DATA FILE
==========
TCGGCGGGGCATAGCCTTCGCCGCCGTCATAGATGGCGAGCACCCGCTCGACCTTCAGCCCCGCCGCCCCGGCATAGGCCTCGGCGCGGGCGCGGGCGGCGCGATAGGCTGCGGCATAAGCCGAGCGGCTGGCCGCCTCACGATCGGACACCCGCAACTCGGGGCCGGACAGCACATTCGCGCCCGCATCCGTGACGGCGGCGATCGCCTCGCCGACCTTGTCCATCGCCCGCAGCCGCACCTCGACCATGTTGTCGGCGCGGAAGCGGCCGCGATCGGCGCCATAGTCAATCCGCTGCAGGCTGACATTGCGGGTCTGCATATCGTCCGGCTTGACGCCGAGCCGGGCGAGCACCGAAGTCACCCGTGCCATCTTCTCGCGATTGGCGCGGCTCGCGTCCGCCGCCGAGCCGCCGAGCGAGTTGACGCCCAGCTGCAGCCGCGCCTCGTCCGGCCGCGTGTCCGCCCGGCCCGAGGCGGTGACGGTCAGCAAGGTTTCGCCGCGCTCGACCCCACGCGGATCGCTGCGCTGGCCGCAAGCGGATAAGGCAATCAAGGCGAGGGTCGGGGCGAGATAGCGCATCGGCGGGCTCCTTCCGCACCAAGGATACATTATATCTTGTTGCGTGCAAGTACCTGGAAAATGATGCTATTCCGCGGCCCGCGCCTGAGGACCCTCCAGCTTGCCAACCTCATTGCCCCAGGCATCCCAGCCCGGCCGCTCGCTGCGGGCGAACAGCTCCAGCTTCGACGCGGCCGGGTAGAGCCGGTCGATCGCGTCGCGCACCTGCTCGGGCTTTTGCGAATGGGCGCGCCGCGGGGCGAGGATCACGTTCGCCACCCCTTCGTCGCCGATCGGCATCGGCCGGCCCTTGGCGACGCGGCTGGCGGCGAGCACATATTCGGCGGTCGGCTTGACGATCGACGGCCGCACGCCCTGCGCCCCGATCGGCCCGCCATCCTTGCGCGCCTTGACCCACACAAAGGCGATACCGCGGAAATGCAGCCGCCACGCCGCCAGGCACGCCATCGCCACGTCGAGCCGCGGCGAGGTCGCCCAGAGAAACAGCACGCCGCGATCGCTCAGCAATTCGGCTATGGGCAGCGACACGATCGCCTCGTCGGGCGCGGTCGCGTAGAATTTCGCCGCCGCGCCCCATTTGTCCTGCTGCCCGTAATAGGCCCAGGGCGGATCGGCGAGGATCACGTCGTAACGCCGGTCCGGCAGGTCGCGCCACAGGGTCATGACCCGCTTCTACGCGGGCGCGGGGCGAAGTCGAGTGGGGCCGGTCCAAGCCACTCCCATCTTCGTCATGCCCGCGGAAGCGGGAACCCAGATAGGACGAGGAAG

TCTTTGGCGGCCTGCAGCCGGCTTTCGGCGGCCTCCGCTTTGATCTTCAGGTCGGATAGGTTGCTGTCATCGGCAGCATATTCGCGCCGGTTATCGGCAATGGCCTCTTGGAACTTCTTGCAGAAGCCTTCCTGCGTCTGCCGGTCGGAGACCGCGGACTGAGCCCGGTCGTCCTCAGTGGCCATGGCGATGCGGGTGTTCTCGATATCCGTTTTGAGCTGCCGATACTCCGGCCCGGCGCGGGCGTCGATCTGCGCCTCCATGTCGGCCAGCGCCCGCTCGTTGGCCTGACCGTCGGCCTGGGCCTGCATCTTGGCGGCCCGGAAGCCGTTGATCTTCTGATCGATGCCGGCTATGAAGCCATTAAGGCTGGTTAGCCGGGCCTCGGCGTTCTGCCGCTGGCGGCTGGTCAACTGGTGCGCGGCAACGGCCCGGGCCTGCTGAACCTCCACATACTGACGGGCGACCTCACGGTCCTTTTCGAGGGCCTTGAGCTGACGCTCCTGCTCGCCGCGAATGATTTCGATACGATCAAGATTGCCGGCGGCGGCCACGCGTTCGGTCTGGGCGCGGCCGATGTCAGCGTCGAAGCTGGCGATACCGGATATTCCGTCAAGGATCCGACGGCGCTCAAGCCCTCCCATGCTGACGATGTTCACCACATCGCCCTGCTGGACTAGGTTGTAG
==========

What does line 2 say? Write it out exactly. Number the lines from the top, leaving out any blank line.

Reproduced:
TCTTTGGCGGCCTGCAGCCGGCTTTCGGCGGCCTCCGCTTTGATCTTCAGGTCGGATAGGTTGCTGTCATCGGCAGCATATTCGCGCCGGTTATCGGCAATGGCCTCTTGGAACTTCTTGCAGAAGCCTTCCTGCGTCTGCCGGTCGGAGACCGCGGACTGAGCCCGGTCGTCCTCAGTGGCCATGGCGATGCGGGTGTTCTCGATATCCGTTTTGAGCTGCCGATACTCCGGCCCGGCGCGGGCGTCGATCTGCGCCTCCATGTCGGCCAGCGCCCGCTCGTTGGCCTGACCGTCGGCCTGGGCCTGCATCTTGGCGGCCCGGAAGCCGTTGATCTTCTGATCGATGCCGGCTATGAAGCCATTAAGGCTGGTTAGCCGGGCCTCGGCGTTCTGCCGCTGGCGGCTGGTCAACTGGTGCGCGGCAACGGCCCGGGCCTGCTGAACCTCCACATACTGACGGGCGACCTCACGGTCCTTTTCGAGGGCCTTGAGCTGACGCTCCTGCTCGCCGCGAATGATTTCGATACGATCAAGATTGCCGGCGGCGGCCACGCGTTCGGTCTGGGCGCGGCCGATGTCAGCGTCGAAGCTGGCGATACCGGATATTCCGTCAAGGATCCGACGGCGCTCAAGCCCTCCCATGCTGACGATGTTCACCACATCGCCCTGCTGGACTAGGTTGTAG